Demographic trends underscore the public health significance of research to decrease morbidity and mortality in adults 65 years of age and older. Societal and economic costs of diseases of old age will increase exponentially as the population ages. Because the immune response is a major factor in determining longevity, the development of novel, low-cost interventions to slow the rate of immunosenescence could lead to reduced morbidity, as well as substantial cost-savings. In the proposed randomized clinical trial (RCT), 200 older adults (65 years of age or older) will be randomly assigned to either an experimental intervention, Mindfulness Based Stress Reduction (MBSR), or a Living Well control condition. Effects on immunological, psychological, and physical outcomes will be examined. A primary outcome measure for this study is immune function. We will capitalize on the antibody response to a novel, benign antigen to which subjects will be immunologically naive. The use of a novel antigen will circumvent the real possibility that higher baseline antibody liters to, e.g., a booster vaccination will be associated with less new antibody production. This strategy will also allow us to define differences between treatment groups in the magnitude of the antibody response across multiple antigen doses, from suboptimal to optimal. The proposed study will examine two additional critical questions. The first concerns treatment moderators, and asks who among the elderly will benefit from MBSR. The second addresses behavioral, psychological, and physiological mediators of change, including behavioral adherence to meditative practice, increases in mindfulness, decreases in stress, and changes in brain electrical activity, as measured by electroencephalography (EEG).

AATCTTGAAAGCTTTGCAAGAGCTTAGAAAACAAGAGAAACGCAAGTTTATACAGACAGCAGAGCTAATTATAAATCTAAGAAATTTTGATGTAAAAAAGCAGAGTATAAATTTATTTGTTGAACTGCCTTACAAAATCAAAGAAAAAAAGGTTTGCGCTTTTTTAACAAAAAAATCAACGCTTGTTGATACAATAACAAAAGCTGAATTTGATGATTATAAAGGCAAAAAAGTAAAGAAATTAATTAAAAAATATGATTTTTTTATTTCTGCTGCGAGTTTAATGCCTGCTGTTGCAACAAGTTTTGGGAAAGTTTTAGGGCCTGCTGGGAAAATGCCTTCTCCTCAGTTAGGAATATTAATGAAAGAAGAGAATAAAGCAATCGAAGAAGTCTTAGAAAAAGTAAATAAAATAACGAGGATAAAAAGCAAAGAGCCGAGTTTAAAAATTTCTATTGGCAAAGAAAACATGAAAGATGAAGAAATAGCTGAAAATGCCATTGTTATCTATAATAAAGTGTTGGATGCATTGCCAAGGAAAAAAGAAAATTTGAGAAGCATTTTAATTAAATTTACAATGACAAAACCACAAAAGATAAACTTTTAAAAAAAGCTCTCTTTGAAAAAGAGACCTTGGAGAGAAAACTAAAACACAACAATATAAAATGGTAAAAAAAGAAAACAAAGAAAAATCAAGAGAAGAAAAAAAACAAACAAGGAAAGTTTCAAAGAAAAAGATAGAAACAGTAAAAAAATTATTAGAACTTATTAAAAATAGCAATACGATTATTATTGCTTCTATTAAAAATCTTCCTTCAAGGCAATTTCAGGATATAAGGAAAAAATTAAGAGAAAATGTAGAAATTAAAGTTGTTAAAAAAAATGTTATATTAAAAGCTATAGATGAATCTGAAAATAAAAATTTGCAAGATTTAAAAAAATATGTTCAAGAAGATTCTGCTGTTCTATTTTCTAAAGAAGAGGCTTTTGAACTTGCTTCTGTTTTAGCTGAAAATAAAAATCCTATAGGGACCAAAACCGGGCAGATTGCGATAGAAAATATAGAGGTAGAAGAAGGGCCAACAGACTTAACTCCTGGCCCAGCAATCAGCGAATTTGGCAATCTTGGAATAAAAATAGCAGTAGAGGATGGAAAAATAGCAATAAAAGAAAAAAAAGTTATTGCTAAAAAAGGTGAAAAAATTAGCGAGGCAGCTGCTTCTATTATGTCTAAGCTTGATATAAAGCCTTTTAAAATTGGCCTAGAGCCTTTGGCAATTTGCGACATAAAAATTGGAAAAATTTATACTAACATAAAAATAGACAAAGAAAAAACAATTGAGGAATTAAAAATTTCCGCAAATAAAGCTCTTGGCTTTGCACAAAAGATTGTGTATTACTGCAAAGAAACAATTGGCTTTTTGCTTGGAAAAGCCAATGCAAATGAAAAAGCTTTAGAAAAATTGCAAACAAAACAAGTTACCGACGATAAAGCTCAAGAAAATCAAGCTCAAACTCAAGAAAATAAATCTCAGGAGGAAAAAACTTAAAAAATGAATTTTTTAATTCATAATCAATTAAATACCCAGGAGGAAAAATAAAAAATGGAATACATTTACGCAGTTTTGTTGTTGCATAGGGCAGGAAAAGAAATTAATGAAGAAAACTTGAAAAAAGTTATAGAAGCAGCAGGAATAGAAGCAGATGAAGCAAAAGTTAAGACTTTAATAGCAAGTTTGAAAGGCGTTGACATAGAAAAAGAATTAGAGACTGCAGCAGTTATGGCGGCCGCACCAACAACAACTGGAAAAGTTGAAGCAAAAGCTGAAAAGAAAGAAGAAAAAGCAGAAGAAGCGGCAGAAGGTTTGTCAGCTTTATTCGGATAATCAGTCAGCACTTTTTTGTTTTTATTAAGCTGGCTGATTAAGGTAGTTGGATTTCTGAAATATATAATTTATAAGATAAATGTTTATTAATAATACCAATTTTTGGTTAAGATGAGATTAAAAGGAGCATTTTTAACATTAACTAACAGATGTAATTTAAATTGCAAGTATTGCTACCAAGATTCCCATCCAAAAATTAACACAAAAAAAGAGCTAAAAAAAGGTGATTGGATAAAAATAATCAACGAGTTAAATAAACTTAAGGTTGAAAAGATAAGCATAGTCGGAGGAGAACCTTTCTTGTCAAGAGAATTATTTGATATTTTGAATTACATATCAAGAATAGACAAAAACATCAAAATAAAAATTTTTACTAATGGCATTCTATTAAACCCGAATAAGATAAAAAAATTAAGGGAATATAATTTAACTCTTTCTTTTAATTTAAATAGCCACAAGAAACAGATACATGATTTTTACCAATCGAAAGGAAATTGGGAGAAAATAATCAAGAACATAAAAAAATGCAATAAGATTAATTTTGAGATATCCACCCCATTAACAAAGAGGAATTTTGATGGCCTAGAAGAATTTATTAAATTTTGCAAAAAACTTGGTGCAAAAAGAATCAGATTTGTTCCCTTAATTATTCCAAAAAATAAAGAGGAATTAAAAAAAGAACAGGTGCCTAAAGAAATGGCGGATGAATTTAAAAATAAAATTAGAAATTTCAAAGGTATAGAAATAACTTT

The Specific Aims are to examine: 1. The effects of Mindfulness Based Stress Reduction (MBSR) on immunological outcomes, perceived health, and psychological well-being in a sample of seniors 65 years of age and older. 2. Whether treatment effects are moderated by age, personality traits, physical health status, or depression. 3. The effects of behavioral, psychological, and physiological mediators of immune outcome. The findings of this RCT will have implications for the conceptualization, refinement, and dissemination of psychosocial interventions aimed at slowing the rate of immunosenescence.

National Institute of Health (NIH)
National Institute on Aging (NIA)
Research Project (R01)
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Special Emphasis Panel (ZRG1-BBBP-F (02))
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Nielsen, Lisbeth
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University of Rochester
Schools of Dentistry
United States
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Gallegos, Autumn M; Moynihan, Jan; Pigeon, Wilfred R (2018) A Secondary Analysis of Sleep Quality Changes in Older Adults From a Randomized Trial of an MBSR Program. J Appl Gerontol 37:1327-1343
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